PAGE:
very large working orrery
lived in a glass sphere. Early telegraph and telephone equipment occupied one wall, crystal sets
and early valve receivers, early and prototype
Emitron camera tubes, phonographs and gramophones of all types another. In
one corner stood an impressive
Voigt corner horn and in another case (but now in
store) a beautiful EMG with giant papier
mache horn but the exhibit that fascinated me the
most was the 1936 HMV television. The model 901 was displayed in an island display
case with glass on all sides so that you
could see all the works with little labels identifying the major assemblies and it used really vintage technology, valve
types that dated from the early 30s. For me,
growing up in the 1950s, television was a modern thing but here was a
television from the past. The tube had a very small deflection
angle and was therefor rather long and had to be mounted vertically in the cabinet
and viewed through a mirror in the lid.
Moving on further in time I subscribed to the "Antique Wireless Newsheet" by Tudor Rees for old radio enthusiasts and decided to place an advert for a pre-war television. At the start of the war about 19,000 sets had been sold in Britain but I was aware that the survival rate was very low.
Whilst some early televisions had formed parts of radios and radiograms I really wanted one that had no other purpose than as a television and ideally it should be manufactured by EMI given that it was their research and technology that had led to the birth of real television in Britain. My ideal was either a Marconi 702 or an HMV 901.
I received two replies to my advert, one from someone else looking for a pre-war set and asking if I could pass on any replies that I wasn't interested in, and much to my delight, a reply offering an HMV 901. The only slight drawback was that I was in Edinburgh and the set was in Cornwall. As I recall the seller, Michael Scott (no relation) wanted £120 for it. This was in 1978 and that was quite a lot of money but we set off in our Reliant Rebel Estate (which had cost less* than the HMV) and needless to say I bought it. Being a fragile box of tricks it lay on a double air mattress in the back of our car and did survive the journey.
* Admittedly the low price of the Rebel was because it had a con rod through the side of its block when I bought it and it was located at a remote hill farm in the Lake District. It was quite a nice little car although I had owned more interesting vehicles previously.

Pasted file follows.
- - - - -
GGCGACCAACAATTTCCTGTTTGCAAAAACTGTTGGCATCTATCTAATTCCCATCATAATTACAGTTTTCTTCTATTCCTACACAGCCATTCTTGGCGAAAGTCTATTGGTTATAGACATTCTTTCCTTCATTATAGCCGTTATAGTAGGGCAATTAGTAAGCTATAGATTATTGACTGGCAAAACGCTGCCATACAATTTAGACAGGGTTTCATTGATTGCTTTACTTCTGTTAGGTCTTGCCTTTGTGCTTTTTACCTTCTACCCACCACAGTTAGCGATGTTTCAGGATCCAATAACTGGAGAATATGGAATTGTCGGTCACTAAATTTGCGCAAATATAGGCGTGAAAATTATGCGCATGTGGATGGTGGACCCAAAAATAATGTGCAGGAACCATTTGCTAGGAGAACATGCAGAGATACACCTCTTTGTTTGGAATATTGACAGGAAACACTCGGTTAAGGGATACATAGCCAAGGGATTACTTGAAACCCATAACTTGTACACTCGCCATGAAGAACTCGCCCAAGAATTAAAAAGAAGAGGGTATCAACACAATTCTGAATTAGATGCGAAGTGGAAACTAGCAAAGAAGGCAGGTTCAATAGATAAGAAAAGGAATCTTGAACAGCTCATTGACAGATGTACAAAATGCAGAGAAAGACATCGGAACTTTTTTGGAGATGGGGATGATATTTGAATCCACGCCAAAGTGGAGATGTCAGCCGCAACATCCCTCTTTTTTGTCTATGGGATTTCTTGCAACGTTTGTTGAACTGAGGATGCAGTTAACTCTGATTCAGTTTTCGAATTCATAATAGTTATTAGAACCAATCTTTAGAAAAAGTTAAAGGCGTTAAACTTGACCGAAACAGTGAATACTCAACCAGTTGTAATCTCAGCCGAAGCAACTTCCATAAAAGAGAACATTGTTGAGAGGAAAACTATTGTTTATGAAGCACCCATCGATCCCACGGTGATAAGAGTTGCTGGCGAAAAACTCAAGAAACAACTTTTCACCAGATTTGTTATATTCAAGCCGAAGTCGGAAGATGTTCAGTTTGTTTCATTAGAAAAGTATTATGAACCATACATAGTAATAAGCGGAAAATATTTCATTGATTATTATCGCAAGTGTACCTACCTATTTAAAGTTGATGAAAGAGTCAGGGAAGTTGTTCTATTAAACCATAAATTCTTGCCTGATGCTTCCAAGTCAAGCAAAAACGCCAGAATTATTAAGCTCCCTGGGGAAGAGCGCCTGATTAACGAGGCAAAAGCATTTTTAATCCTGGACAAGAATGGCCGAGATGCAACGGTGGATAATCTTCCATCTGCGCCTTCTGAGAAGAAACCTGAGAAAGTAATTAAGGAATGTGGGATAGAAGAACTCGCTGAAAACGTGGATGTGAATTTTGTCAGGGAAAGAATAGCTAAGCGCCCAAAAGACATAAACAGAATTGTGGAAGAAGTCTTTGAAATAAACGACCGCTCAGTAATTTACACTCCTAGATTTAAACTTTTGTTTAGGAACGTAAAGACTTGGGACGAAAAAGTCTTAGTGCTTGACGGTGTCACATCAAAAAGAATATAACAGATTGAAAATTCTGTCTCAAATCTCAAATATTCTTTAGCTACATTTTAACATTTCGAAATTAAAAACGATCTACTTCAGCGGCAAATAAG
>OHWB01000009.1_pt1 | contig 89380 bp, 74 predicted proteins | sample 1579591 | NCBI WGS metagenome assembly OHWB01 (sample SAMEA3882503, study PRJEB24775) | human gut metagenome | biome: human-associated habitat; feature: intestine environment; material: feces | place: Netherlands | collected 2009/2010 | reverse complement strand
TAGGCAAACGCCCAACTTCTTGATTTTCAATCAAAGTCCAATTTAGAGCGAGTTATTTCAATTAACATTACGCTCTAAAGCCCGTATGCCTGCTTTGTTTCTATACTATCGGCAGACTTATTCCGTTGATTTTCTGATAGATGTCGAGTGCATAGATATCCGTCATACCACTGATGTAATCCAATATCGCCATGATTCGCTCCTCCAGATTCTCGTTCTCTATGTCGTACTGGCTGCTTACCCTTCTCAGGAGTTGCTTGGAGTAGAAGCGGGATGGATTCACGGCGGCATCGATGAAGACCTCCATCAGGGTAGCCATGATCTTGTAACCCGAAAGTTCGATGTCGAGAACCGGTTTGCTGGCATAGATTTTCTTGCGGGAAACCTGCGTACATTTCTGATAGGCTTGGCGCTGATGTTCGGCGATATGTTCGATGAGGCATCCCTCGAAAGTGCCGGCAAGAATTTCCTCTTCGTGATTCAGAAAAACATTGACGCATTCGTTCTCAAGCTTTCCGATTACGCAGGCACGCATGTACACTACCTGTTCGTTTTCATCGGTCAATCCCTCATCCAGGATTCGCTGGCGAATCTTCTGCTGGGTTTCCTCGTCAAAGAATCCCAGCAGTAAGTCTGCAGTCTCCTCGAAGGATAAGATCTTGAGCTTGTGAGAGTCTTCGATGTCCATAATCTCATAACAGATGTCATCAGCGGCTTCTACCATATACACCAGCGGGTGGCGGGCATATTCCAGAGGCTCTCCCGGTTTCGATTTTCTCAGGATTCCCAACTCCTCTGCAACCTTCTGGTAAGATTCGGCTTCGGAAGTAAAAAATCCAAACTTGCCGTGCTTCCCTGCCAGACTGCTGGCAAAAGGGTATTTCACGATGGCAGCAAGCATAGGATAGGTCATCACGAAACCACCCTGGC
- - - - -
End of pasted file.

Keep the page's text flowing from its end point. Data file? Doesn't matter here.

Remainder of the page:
Below: Following purchase in October 1978 the HMV901 is loaded into the back of my Reliant Rebel for the 500 mile trip back from Cornwall to Edinburgh.
Having not been used for many years it took me quite a bit of time to
get it working. The worst problem was the mains derived EHT transformer
that was burnt out but fortunately my employer had a transformer shop
at the time and after a couple of goes at rebuilding it I got a design
that gave sufficient insulation to work and survive. You
can see some of the service data
and the transformer design here
The 405 line broadcasts were closed down in 1984. In the years leading up to 1984 the broadcast authorities produced programs using the current 625 line standard and with the aid of a 6 foot high rack of equipment were able to generate 405 line versions of the same programs to maintain the old service. Technology has moved on considerably since 1984 and a number of innovative designs have been produced for standards converters in recent years. Instead of 6 feet of equipment, the converter can now be contained in a small metal box.
The converter in the picture above is based on the designs of Darius Mottaghian and is shown converting today's broadcast material into the 405 line signal that is being received by an early 1950s Bush TV32.
The converter uses 3 charge coupled device delay lines. Two of these form the 625 to 405 conversion and the third provides interpolation for the one line in every 3 that is discarded. Analogue samples from a 625 line are clocked into one of the CCD delay lines whilst the other is having its stored line content clocked out at a rate suitable for the longer duration lines at 405. When this is complete the roles of the two CCDs are reversed etc etc.
You can get more detailed information about Darius' standards converter here
An Alternative to Standard Conversion
Recently it has become possible to generate both 405 line and 240 line signals displaying any form of video or still images by use of a PC with a graphics card. The comparison between the two systems is interesting. The increased line rate of the 405 system is noticeable but the presence of flicker in the 240 line system is the most noticeable difference.